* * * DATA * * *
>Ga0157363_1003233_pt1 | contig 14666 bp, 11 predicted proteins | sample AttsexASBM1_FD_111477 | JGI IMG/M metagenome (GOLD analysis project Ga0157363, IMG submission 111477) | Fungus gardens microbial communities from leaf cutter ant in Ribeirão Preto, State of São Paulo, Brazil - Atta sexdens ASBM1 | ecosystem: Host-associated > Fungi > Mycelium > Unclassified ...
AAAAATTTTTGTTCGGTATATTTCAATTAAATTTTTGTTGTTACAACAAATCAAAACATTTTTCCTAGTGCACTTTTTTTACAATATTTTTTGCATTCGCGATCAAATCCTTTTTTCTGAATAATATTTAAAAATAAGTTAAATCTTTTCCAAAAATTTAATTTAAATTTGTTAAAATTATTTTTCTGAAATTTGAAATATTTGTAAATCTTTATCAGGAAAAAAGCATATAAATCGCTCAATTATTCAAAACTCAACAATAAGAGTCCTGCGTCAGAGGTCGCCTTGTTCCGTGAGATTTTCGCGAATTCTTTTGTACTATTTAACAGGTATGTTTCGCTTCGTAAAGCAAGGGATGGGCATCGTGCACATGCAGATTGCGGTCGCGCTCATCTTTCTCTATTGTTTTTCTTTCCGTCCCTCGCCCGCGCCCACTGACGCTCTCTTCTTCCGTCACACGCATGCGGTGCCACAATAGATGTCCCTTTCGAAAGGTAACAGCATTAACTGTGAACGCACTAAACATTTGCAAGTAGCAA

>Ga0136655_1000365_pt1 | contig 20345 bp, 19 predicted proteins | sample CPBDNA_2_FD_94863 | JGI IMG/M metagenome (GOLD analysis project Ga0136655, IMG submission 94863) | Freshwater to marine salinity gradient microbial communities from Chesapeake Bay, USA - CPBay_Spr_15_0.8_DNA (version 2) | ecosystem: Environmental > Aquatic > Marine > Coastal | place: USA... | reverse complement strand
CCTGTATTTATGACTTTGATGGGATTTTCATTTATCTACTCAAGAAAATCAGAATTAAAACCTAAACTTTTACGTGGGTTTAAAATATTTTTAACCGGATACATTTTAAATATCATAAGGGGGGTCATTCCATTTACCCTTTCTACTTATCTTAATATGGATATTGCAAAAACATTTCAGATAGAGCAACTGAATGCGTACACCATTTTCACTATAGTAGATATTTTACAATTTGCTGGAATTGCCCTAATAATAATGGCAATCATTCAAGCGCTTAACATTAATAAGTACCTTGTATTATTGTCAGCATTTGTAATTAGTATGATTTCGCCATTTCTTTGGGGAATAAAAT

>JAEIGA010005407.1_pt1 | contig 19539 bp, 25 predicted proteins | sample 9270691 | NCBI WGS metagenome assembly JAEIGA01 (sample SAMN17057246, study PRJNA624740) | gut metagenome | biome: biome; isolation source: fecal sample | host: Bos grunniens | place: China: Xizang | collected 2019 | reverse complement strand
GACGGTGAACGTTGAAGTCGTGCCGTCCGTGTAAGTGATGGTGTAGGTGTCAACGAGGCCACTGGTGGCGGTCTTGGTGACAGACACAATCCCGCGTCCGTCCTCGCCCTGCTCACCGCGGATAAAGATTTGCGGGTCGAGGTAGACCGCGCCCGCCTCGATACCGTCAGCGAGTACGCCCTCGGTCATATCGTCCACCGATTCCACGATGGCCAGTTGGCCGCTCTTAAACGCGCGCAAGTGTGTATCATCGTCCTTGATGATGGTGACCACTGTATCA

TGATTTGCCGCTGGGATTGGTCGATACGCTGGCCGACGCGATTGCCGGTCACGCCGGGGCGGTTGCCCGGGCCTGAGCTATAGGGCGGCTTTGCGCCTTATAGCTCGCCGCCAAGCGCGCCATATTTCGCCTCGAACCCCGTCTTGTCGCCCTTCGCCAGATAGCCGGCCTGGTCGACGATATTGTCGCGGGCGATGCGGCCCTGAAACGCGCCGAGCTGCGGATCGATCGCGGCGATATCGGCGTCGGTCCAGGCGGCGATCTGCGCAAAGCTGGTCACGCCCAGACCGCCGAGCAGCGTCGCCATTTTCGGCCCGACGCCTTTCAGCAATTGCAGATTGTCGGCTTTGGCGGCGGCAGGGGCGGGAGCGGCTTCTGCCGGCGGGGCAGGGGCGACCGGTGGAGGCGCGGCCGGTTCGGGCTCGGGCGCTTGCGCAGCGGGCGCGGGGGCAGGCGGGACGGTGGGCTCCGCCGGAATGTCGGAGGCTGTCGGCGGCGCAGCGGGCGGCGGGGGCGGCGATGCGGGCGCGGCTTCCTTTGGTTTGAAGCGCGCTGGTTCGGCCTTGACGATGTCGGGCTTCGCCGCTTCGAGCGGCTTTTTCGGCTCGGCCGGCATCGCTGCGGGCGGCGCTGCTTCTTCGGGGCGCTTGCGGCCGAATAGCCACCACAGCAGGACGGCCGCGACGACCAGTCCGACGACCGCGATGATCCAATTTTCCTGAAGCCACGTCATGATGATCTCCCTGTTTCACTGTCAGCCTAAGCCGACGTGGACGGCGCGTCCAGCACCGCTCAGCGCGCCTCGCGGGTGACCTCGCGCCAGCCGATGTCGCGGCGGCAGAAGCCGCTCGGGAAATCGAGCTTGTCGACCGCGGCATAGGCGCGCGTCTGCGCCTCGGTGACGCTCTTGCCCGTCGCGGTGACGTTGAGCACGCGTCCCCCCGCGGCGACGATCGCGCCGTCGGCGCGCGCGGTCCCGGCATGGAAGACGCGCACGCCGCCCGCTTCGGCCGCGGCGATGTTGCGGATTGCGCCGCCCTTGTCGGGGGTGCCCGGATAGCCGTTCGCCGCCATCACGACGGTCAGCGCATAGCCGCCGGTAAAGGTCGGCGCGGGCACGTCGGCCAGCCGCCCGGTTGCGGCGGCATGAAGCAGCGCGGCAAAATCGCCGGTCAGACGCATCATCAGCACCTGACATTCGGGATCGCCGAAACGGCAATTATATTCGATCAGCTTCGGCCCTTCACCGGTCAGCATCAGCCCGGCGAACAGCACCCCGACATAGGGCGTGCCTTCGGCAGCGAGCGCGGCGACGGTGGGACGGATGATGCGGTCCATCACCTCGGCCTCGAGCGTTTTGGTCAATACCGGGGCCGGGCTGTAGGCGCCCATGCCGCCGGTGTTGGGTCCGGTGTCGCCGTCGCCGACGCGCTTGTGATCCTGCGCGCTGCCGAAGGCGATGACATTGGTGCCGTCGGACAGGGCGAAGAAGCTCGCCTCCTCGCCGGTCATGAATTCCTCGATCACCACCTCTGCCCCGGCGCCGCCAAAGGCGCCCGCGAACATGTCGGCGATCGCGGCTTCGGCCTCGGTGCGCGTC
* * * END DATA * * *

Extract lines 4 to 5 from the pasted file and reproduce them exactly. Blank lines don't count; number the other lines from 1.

CCTGTATTTATGACTTTGATGGGATTTTCATTTATCTACTCAAGAAAATCAGAATTAAAACCTAAACTTTTACGTGGGTTTAAAATATTTTTAACCGGATACATTTTAAATATCATAAGGGGGGTCATTCCATTTACCCTTTCTACTTATCTTAATATGGATATTGCAAAAACATTTCAGATAGAGCAACTGAATGCGTACACCATTTTCACTATAGTAGATATTTTACAATTTGCTGGAATTGCCCTAATAATAATGGCAATCATTCAAGCGCTTAACATTAATAAGTACCTTGTATTATTGTCAGCATTTGTAATTAGTATGATTTCGCCATTTCTTTGGGGAATAAAAT

>JAEIGA010005407.1_pt1 | contig 19539 bp, 25 predicted proteins | sample 9270691 | NCBI WGS metagenome assembly JAEIGA01 (sample SAMN17057246, study PRJNA624740) | gut metagenome | biome: biome; isolation source: fecal sample | host: Bos grunniens | place: China: Xizang | collected 2019 | reverse complement strand